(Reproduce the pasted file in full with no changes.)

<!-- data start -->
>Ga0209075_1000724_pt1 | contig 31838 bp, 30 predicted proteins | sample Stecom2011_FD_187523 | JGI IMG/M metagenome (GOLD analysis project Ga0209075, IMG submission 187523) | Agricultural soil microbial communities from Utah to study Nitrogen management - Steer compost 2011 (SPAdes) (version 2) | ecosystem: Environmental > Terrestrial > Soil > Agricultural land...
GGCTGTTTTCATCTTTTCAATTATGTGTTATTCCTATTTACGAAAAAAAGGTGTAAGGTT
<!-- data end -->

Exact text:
>Ga0209075_1000724_pt1 | contig 31838 bp, 30 predicted proteins | sample Stecom2011_FD_187523 | JGI IMG/M metagenome (GOLD analysis project Ga0209075, IMG submission 187523) | Agricultural soil microbial communities from Utah to study Nitrogen management - Steer compost 2011 (SPAdes) (version 2) | ecosystem: Environmental > Terrestrial > Soil > Agricultural land...
GGCTGTTTTCATCTTTTCAATTATGTGTTATTCCTATTTACGAAAAAAAGGTGTAAGGTT